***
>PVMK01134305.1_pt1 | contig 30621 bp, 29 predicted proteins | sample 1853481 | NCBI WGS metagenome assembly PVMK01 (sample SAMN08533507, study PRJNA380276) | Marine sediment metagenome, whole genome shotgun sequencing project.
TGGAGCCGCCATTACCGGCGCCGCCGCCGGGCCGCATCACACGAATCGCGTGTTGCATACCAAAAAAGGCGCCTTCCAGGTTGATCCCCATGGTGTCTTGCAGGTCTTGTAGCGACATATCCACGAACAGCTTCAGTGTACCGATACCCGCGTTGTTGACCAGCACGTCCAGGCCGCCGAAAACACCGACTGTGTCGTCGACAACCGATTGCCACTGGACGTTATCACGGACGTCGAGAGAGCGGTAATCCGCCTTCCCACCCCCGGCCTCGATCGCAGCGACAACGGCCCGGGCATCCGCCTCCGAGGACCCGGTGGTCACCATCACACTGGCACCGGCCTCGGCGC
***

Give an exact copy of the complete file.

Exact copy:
>PVMK01134305.1_pt1 | contig 30621 bp, 29 predicted proteins | sample 1853481 | NCBI WGS metagenome assembly PVMK01 (sample SAMN08533507, study PRJNA380276) | Marine sediment metagenome, whole genome shotgun sequencing project.
TGGAGCCGCCATTACCGGCGCCGCCGCCGGGCCGCATCACACGAATCGCGTGTTGCATACCAAAAAAGGCGCCTTCCAGGTTGATCCCCATGGTGTCTTGCAGGTCTTGTAGCGACATATCCACGAACAGCTTCAGTGTACCGATACCCGCGTTGTTGACCAGCACGTCCAGGCCGCCGAAAACACCGACTGTGTCGTCGACAACCGATTGCCACTGGACGTTATCACGGACGTCGAGAGAGCGGTAATCCGCCTTCCCACCCCCGGCCTCGATCGCAGCGACAACGGCCCGGGCATCCGCCTCCGAGGACCCGGTGGTCACCATCACACTGGCACCGGCCTCGGCGC